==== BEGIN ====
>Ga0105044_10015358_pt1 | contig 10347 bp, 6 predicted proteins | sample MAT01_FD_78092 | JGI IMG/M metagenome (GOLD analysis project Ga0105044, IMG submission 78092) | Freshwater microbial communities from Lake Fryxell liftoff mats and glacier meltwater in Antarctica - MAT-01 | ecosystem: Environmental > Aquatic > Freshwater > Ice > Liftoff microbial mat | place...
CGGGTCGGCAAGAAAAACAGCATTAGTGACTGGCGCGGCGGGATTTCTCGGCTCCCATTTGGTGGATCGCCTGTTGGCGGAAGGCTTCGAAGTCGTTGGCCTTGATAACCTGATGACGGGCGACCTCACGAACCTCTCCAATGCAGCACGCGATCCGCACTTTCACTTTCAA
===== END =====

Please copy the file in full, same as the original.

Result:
>Ga0105044_10015358_pt1 | contig 10347 bp, 6 predicted proteins | sample MAT01_FD_78092 | JGI IMG/M metagenome (GOLD analysis project Ga0105044, IMG submission 78092) | Freshwater microbial communities from Lake Fryxell liftoff mats and glacier meltwater in Antarctica - MAT-01 | ecosystem: Environmental > Aquatic > Freshwater > Ice > Liftoff microbial mat | place...
CGGGTCGGCAAGAAAAACAGCATTAGTGACTGGCGCGGCGGGATTTCTCGGCTCCCATTTGGTGGATCGCCTGTTGGCGGAAGGCTTCGAAGTCGTTGGCCTTGATAACCTGATGACGGGCGACCTCACGAACCTCTCCAATGCAGCACGCGATCCGCACTTTCACTTTCAA